Computer Science and the Liberal Arts

The following statement was adopted by the department faculty February 14, 2003.

The liberal arts are traditionally intended to develop the faculties of the human mind, those powers of intelligence and imagination without which no intellectual work can be accomplished.... Liberal education, including all the traditional arts as well as the newer sciences, is essential for the development of top-flight scientists.... The aim of liberal education, however, is not to produce scientists. It seeks to develop free human beings who know how to use their minds and are able to think for themselves. It produces citizens who can exercise their political liberty responsibly. It develops cultivated persons who can use their leisure fruitfully.... Our educational problem is how to produce free [human beings], not hordes of uncultivated, trained technicians. --Mortimer Adler

The underlying philosophy of the liberal arts and sciences, established through centuries of tradition, is that, in order to be properly educated, a person must have both a solid foundation in the ways of knowing that are common to our society and knowledge of the practical arts. Computer science, as one of the ``newer sciences,'' develops the power of the mind in the particular areas of critical thinking, problem solving, and dealing with abstraction. As a part of a liberal arts curriculum, it also contributes to the development of students' skills in communicating clearly, working with others, examining perennial questions, and making ethical decisions.

While many disciplines claim to develop problem solving skills as a part of their curriculum, computer science has at its core the study of algorithms - that is, the study of techniques of problem solving. Computer scientists focus on the core elements of a problem area through the techniques of abstraction and modeling. These techniques give the student new ways to look at and understand the world. While computer science has a technical component, necessary for understanding the discipline, the emphasis is on the underlying principles, which persist as the technology changes. Adler rightly distinguishes between a liberal education and the education of ``hordes of uncultivated, trained technicians.''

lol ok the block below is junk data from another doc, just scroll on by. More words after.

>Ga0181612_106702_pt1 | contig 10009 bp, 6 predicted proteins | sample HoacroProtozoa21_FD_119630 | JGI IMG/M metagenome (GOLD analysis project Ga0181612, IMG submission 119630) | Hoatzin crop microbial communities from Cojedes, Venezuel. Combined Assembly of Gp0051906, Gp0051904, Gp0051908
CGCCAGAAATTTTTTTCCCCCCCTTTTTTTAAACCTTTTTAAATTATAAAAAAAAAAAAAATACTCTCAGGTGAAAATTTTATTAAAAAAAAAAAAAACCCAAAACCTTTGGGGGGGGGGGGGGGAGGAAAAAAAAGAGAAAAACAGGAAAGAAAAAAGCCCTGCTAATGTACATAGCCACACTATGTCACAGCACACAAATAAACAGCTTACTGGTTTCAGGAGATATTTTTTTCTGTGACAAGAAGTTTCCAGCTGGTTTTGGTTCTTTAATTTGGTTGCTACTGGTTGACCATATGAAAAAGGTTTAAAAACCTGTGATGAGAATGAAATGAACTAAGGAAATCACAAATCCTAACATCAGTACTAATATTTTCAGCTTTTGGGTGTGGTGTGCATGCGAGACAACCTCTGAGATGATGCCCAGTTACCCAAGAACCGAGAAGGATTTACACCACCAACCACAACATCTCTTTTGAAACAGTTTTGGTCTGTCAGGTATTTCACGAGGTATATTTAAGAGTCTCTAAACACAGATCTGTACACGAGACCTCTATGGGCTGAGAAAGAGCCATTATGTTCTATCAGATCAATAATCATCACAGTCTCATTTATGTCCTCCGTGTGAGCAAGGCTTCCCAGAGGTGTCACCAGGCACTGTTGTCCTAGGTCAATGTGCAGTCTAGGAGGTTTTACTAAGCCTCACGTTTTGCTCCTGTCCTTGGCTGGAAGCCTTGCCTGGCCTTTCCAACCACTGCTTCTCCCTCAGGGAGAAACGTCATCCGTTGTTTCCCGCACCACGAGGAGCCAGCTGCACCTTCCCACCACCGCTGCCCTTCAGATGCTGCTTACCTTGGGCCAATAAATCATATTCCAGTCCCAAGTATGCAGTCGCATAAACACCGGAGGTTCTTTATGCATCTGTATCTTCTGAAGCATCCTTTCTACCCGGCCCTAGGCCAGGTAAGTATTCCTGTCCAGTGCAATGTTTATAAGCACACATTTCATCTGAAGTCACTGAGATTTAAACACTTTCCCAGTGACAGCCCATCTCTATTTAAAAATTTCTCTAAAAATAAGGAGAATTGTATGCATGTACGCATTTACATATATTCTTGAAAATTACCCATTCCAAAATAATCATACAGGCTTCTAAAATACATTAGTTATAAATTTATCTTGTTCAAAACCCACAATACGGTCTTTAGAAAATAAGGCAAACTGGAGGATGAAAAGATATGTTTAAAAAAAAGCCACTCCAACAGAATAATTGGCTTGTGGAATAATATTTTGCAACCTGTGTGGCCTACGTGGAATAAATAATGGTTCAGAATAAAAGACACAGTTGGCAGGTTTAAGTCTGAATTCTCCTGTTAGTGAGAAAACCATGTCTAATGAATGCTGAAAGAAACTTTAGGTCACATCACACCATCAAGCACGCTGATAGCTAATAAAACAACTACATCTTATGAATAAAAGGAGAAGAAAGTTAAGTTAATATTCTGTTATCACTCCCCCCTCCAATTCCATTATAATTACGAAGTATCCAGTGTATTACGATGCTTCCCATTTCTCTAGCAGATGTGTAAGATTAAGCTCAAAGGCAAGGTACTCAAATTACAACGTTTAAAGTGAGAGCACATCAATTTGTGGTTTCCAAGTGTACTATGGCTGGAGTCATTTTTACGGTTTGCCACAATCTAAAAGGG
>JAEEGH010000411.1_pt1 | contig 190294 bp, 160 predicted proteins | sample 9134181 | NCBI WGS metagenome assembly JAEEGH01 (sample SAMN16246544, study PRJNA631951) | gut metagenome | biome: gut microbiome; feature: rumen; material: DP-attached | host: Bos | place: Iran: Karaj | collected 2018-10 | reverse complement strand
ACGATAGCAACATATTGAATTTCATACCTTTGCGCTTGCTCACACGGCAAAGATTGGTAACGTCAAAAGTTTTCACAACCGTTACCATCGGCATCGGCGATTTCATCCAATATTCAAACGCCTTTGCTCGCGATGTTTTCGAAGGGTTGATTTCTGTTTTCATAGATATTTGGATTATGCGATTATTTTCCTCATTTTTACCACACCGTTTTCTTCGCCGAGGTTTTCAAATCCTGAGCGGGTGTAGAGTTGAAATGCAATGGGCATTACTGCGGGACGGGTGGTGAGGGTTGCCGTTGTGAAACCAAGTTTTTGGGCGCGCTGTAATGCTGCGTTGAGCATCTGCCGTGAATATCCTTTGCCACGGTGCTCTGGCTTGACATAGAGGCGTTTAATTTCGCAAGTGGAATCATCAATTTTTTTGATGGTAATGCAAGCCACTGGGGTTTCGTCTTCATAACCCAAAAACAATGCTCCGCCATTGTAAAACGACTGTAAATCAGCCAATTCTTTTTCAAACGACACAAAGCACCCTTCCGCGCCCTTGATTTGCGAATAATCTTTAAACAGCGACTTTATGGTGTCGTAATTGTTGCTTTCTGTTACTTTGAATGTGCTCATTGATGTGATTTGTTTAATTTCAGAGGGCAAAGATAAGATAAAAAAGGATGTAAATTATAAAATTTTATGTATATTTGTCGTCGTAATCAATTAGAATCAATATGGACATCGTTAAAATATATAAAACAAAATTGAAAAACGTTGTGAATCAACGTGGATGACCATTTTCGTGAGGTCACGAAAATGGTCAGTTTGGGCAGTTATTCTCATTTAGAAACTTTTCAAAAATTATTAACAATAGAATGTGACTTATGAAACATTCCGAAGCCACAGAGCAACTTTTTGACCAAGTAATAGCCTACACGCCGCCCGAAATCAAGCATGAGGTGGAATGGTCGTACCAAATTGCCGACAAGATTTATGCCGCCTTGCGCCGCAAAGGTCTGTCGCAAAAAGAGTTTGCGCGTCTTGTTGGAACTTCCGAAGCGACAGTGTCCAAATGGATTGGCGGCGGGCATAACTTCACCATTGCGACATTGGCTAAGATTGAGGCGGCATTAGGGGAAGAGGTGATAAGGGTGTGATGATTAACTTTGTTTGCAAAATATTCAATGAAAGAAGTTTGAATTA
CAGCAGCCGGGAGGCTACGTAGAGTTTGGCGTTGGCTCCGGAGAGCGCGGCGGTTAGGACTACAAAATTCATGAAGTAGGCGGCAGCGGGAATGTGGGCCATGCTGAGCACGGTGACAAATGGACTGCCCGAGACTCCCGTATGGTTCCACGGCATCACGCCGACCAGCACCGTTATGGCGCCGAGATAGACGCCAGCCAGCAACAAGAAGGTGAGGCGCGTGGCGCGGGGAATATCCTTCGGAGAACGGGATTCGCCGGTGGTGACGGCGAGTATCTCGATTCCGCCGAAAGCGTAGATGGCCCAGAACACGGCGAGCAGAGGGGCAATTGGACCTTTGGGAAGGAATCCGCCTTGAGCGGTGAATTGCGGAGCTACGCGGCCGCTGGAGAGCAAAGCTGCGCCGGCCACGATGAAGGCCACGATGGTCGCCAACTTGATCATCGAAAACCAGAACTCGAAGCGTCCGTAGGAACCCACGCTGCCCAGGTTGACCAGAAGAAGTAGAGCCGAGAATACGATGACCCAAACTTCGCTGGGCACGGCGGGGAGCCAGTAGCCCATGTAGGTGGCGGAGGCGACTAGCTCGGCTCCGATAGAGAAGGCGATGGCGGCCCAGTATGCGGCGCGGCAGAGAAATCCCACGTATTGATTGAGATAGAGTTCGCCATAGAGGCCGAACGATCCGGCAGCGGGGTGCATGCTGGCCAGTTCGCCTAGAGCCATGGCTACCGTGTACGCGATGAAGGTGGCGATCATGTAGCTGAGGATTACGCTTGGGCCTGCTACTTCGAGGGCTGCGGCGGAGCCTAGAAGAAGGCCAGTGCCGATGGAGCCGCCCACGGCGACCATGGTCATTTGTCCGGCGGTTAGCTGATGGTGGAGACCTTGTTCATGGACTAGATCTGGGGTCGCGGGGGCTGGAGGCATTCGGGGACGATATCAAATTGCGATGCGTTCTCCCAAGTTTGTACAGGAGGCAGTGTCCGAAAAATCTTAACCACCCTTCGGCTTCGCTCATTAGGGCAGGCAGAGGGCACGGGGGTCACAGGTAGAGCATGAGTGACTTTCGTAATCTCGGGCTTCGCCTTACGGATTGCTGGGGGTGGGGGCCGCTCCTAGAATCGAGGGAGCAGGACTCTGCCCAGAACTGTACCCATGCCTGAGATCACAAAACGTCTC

Computers are designed, programmed, and used by human beings. Thus, teamwork, cooperation, and communication are traits that fit naturally within the discipline. These traits are developed in our students through discussion, writing, and speaking opportunities, as well as in group projects.

A liberal arts education should prepare the student for an examined life. The study of computer science leads naturally to the consideration of perennial questions and ethical issues. For example, provable limits of computation open up the possibility of arguing that questions in other arenas are impossible to solve. We seek to help students integrate their understanding as computer scientists with their personal belief system so that they can make better informed decisions and live their lives as an integrated whole.

Our goal within the department, as within the colleges as a whole, is both to broaden and to deepen student understanding in many areas while helping students acquire the tools to both think clearly and to carry on their education independently. Four years of college is a beginning to that process and not an end.